The Federal Aviation Administration announced last night that it has proposed a "substantial civil penalty" against Eastern Airlines for "alleged maintenance-related violations" of federal regulations.

The FAA said the alleged violations include failure to comply with federal directives requiring mandatory inspections or repairs and failure to comply with maintenance procedures prescribed in manufacturers' manuals.

The agency is proposing $9.5 million in fines for 78,000 individual rules violations, according to a report in today's New York Times.

An FAA spokesman declined to confirm the size of the fine as reported by The Times. The Associated Press reported that the agency was still negotiating with the airline.

According to the FAA, the allegations of violations resulted from a special inspection and evaluation of Eastern conducted from Dec. 3 through Feb. 20.

An FAA official said the inspection stemmed from concern about reports that Eastern, the nation's third largest airline, was deferring maintenance on too many planes.

FAA officials said they could not provide details on the allegations or the proposed penalty until Eastern has been given an opportunity to comment, as required by law.

An Eastern spokesman said last night that "at this point it's not clear what we're dealing with or why."

In a statement, the FAA said agency officials had met with Eastern executives yesterday to discuss a plan that would lead to the airline's "full compliance" with regulations.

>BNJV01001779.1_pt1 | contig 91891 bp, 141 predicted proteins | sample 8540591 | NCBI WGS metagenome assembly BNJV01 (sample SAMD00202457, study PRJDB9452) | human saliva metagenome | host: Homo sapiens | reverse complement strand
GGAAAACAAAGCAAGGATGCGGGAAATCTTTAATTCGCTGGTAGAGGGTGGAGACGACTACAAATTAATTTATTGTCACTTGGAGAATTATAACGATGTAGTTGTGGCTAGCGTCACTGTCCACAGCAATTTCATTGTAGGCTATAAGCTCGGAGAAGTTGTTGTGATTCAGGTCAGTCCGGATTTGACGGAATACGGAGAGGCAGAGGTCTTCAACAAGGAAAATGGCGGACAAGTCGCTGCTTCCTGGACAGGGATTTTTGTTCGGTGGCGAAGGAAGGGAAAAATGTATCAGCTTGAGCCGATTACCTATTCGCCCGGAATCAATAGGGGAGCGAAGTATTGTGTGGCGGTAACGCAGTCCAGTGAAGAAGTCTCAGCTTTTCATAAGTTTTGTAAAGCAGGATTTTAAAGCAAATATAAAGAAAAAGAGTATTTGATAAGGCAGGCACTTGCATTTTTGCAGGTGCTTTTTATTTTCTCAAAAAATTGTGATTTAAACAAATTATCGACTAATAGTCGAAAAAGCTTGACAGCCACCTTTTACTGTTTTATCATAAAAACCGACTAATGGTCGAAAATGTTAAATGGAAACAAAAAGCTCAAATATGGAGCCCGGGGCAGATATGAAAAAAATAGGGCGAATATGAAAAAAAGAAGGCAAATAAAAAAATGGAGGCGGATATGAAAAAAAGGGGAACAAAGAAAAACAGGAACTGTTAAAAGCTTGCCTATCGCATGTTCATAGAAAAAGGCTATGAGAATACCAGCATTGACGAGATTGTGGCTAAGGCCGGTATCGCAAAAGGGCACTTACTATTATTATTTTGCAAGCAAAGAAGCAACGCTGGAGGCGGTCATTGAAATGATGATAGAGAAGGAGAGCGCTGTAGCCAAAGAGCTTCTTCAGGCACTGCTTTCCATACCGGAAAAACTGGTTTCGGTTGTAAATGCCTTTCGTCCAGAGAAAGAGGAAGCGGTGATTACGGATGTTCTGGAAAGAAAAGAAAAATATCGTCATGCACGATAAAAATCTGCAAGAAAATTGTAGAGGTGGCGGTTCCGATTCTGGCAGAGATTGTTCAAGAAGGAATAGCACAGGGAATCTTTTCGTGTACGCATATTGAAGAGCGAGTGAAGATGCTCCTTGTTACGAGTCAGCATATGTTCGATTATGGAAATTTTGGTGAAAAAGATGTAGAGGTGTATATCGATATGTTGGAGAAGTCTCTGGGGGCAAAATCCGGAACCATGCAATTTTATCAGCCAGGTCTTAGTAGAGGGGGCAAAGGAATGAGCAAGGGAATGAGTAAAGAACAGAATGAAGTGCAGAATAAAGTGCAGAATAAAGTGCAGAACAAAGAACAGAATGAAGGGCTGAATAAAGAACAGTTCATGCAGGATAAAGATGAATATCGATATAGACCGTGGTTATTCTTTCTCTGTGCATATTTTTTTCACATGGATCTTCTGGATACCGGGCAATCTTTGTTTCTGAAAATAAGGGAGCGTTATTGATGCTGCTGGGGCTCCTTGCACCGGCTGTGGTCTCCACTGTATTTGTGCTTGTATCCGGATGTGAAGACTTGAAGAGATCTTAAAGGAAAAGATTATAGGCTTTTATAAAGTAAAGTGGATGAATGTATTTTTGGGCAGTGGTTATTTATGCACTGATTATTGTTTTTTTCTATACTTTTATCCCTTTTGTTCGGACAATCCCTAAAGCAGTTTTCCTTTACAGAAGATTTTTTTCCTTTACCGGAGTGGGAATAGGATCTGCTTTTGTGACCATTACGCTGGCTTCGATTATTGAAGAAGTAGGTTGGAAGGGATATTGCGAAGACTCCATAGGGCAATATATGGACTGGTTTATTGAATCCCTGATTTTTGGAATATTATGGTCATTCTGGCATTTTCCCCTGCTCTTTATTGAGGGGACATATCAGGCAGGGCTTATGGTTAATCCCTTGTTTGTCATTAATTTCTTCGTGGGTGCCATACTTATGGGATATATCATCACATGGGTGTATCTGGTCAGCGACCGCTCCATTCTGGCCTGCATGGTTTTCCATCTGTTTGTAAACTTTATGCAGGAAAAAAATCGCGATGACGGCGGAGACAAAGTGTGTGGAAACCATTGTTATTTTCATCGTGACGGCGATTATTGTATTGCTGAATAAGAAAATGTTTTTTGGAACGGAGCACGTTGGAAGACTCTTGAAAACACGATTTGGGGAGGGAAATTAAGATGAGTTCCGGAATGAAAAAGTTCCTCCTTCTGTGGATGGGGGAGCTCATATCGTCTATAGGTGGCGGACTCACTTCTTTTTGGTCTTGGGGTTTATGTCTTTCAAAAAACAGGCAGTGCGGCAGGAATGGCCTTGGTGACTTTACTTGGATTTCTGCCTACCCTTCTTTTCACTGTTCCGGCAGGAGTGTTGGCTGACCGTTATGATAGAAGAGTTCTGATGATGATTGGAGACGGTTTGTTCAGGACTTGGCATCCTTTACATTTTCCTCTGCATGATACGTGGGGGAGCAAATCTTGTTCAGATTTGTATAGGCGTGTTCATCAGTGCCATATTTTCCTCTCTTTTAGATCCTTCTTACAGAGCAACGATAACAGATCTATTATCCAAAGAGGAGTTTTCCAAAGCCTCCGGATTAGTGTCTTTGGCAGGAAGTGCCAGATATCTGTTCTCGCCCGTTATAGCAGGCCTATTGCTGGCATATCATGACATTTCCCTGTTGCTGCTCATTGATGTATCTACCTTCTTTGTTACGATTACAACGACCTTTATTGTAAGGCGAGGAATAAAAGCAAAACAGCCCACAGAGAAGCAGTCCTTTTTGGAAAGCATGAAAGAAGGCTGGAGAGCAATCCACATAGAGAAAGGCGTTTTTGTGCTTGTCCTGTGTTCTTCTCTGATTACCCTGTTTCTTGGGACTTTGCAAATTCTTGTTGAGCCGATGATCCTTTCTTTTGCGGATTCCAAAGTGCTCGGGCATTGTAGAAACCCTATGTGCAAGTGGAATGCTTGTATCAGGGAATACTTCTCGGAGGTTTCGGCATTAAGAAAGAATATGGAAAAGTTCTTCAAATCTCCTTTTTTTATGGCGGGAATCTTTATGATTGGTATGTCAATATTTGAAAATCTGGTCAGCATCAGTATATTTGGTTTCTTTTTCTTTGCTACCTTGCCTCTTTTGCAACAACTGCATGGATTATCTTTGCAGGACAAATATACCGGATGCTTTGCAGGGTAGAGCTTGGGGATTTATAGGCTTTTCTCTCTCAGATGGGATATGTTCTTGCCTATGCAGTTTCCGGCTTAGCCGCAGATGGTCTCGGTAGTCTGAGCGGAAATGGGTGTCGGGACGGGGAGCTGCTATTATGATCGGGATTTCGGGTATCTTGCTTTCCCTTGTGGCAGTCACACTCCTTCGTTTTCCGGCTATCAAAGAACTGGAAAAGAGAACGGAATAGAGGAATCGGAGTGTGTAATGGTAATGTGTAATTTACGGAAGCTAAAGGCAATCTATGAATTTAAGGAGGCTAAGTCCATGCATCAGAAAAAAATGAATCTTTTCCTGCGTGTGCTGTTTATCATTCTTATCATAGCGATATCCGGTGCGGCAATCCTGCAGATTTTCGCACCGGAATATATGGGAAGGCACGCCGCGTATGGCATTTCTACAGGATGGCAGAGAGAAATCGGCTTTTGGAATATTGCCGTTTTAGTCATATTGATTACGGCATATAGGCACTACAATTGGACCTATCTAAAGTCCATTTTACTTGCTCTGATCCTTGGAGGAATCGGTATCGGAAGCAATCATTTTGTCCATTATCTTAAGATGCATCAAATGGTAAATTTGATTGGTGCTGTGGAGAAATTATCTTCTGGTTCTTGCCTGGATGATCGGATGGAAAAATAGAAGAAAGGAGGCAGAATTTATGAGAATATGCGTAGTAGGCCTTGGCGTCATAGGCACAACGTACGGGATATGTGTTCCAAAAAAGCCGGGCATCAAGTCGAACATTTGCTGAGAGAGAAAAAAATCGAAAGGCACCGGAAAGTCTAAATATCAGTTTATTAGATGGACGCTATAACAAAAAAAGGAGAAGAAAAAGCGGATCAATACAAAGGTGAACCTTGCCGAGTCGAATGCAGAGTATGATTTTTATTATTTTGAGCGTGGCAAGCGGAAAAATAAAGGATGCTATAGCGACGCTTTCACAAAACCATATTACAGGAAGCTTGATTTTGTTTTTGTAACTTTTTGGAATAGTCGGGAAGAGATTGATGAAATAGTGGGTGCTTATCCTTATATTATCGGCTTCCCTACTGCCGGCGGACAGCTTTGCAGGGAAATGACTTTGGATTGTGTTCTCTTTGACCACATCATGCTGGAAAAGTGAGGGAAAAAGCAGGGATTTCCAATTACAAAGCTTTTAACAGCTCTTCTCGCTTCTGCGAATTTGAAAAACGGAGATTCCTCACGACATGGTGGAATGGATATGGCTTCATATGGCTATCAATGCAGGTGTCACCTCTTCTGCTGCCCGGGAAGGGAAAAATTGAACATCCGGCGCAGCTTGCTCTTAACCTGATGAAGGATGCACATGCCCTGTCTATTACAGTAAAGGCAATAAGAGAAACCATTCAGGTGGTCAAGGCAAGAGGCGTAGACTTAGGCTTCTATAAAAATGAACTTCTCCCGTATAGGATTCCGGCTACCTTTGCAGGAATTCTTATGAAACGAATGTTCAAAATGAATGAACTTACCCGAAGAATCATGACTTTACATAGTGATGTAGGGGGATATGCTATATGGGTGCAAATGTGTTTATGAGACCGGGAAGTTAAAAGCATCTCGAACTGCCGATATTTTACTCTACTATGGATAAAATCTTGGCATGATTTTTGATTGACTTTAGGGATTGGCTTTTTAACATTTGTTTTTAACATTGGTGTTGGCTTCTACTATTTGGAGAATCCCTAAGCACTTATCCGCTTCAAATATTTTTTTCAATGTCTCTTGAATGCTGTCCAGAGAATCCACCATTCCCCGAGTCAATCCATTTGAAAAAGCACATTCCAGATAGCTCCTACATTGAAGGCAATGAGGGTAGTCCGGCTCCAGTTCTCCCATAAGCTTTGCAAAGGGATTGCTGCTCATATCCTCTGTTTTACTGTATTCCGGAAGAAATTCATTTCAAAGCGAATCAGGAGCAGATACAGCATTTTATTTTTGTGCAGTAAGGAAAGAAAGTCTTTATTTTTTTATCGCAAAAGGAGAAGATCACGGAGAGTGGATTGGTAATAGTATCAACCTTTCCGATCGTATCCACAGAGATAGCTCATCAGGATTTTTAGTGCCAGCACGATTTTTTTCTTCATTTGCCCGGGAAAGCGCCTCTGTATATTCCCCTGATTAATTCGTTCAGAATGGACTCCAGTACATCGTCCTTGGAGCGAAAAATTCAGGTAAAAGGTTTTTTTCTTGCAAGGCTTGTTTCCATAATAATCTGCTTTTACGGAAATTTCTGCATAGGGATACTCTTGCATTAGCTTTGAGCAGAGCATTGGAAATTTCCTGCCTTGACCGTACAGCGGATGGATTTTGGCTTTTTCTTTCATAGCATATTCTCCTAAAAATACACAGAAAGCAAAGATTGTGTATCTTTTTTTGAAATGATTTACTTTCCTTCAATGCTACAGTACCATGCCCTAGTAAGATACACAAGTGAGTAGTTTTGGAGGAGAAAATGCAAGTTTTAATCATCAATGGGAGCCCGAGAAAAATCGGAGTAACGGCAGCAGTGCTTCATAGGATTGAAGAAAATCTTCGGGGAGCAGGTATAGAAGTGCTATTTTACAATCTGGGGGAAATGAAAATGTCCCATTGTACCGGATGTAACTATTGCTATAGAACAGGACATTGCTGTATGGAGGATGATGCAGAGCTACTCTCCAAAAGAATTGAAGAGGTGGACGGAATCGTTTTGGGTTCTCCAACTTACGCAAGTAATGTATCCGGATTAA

The Eastern spokesman said the airline is eager to deal openly with any "safety concerns of substance" that might be raised. The spokesman said, however, that the FAA has not provided enough documentation to enable the airline to respond effectively.

Last year American Airlines paid a $1.5 million civil penalty to settle issues resulting from an FAA inspection, though it denied any violations. Meanwhile yesterday, a former FAA official told a Senate panel the agency had ignored violations at Continental Airlines during a safety probe and had altered a report critical of the carrier, United Press International reported.

Harry Langdon, an inspector with the FAA's San Francisco office who quit last year, told a Senate aviation subcommittee hearing that a 1984 investigation disclosed serious shortcomings at Continental.

"Several discrepancies became evident fairly early in the inspection," he said. "The most flagrant discrepancy was the use by Continental of many check pilots [those who supervise other pilots] who had not had the required FAA training or, more importantly, had not gone through the proper FAA authorization procedures."

Langdon told the panel that the rapid appointment of new captains at Continental following a strike by its pilot union became a major concern to federal investigators.

Langdon said he had written a lengthy report on Continental, outlining his findings and recommendations, which he said were later "severely watered down." As a result of a subsequent probe, the FAA proposed a $300,000 fine against Continental, which the carrier is protesting. An airline spokesman said there were some factual discrepancies in the report, but they have been corrected.